Other than a read-through I've not seen a play performed with scripts in hands or scraps of paper retrieved from pockets.  Naturally, the audience, was very supportive as it invariably is during these sorts of things. It added an extra dimension to the play and the experience - seeing the actors 'feeling' their way through the less familiar parts of the script.

Matt Smith actually played on it at times saying at one point 'that's all I've got'. If there was any frustration with the chopping and changing of the dialogue among the cast it certainly did show, they all looked like they were having a ball and there was quite a bit of corpsing.

As to the play itself, I'm not sure what I was expecting but it wasn't expecting a raucous comedy, satirising the film industry and acting profession.

Naturally it is difficult to review something that could change fundamentally between when I saw it and press night. Indeed, since starting to write this, I found an interview with Anthony Neilson and Matt Smith which describes a plot that is unrecognisable from that which I saw, so if you have seen it post press night I'm curious to know whether it has changed fundamentally since.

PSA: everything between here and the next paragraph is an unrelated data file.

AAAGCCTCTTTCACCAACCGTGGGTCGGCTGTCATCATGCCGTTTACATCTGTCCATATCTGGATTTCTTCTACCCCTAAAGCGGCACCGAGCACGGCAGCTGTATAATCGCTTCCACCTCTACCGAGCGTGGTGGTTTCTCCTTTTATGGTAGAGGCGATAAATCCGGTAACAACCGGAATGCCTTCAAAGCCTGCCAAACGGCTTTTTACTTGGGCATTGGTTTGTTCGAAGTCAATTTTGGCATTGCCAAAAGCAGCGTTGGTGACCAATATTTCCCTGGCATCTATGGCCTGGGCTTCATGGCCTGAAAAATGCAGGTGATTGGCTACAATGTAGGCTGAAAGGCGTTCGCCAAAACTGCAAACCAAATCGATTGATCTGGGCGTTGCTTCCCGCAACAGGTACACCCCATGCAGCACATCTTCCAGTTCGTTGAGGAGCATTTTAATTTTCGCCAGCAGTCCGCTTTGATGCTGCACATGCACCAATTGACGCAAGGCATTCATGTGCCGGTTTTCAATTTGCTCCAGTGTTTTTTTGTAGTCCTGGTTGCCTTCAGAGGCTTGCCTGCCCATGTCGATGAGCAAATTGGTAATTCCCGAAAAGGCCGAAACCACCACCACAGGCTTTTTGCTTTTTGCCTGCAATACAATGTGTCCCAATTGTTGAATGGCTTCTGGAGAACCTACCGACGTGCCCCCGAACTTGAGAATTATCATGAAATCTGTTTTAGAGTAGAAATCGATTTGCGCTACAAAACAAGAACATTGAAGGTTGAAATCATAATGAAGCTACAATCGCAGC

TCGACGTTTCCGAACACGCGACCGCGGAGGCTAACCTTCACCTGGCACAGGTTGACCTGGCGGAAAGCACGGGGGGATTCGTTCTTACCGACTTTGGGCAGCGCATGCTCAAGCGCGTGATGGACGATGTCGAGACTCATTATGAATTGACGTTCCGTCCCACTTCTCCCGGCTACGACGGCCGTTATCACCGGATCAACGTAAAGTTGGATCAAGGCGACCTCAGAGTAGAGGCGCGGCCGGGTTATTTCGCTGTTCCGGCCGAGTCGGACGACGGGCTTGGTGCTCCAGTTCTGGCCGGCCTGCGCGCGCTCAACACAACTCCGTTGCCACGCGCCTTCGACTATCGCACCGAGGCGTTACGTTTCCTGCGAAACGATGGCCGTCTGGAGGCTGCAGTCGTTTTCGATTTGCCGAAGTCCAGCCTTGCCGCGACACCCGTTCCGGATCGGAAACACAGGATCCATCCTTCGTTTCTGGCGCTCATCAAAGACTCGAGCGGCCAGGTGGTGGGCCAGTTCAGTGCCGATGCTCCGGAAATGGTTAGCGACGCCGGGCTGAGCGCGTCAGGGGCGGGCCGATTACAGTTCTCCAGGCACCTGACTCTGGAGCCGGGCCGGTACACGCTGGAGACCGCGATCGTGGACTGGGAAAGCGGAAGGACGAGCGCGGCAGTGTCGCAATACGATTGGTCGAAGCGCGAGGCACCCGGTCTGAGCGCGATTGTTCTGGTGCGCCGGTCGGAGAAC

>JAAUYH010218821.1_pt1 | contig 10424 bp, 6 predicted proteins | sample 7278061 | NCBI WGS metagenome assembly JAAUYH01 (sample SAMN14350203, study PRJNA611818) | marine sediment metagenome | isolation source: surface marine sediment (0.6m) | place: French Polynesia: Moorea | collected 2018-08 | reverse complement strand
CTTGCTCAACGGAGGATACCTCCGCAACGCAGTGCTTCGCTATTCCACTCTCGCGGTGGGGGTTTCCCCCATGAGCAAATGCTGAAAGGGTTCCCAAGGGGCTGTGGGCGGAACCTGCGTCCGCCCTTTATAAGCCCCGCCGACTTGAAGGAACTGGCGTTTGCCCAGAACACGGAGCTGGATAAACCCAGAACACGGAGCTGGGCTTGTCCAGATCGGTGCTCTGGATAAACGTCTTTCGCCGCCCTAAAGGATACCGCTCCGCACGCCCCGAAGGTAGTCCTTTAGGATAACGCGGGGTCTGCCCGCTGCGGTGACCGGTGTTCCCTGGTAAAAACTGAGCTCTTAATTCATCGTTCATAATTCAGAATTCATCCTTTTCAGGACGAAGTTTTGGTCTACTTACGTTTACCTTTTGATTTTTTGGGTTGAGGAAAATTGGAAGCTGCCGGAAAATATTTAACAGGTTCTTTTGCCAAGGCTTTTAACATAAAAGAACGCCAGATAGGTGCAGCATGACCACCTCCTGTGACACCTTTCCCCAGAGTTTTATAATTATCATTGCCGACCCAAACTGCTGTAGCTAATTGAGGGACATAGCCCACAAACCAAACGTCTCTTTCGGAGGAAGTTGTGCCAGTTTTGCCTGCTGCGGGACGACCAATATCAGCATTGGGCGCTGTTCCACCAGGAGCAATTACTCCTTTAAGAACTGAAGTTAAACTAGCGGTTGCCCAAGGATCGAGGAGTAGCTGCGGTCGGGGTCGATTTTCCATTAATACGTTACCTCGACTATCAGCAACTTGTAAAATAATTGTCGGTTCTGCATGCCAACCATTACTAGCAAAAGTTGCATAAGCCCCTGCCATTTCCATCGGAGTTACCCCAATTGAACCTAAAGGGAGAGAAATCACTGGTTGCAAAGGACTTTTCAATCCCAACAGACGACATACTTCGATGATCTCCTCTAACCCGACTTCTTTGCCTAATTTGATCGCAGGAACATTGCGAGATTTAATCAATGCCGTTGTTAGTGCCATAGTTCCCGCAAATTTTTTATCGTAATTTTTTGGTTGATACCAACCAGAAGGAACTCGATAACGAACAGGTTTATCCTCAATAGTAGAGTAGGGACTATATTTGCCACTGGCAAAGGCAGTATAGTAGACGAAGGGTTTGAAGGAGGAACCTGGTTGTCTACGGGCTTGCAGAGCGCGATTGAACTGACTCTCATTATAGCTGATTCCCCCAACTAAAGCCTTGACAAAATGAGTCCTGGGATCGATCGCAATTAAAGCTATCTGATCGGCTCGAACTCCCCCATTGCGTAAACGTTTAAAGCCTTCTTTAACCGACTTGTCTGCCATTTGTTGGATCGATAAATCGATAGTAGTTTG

Matt Smith plays Maxim, a film director who won the Palm d'Or for his first full length feature and is now working on his second film. The award has brought with it recognition and a much bigger budget with the politics that entails but he is 'an artist' with the stereotypical artistic temperament (think: self-serving, childish, egotist). He would rather walk away and risk financial ruin than compromise.

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Review: Theatre in the dark with CUT, The Vaults, Waterloo

Hannah Morris in CUT at The Vaults, Waterloo

Hannah Norris starts Duncan Graham's play CUT with smiley pre-flight style safety announcement.  There are going to be a complete blackouts so there are things we should and shouldn't do. 

Blackout is an accurate description. It is so dark you can't tell the difference between having your eyes open or closed. The only points of reference are sound and you can't hear Hannah Norris move so you don't know where she is going to be when the lights come back on. With the sound of trains rumbling above your head, you feel the weight of the space in the darkness, you feel contained.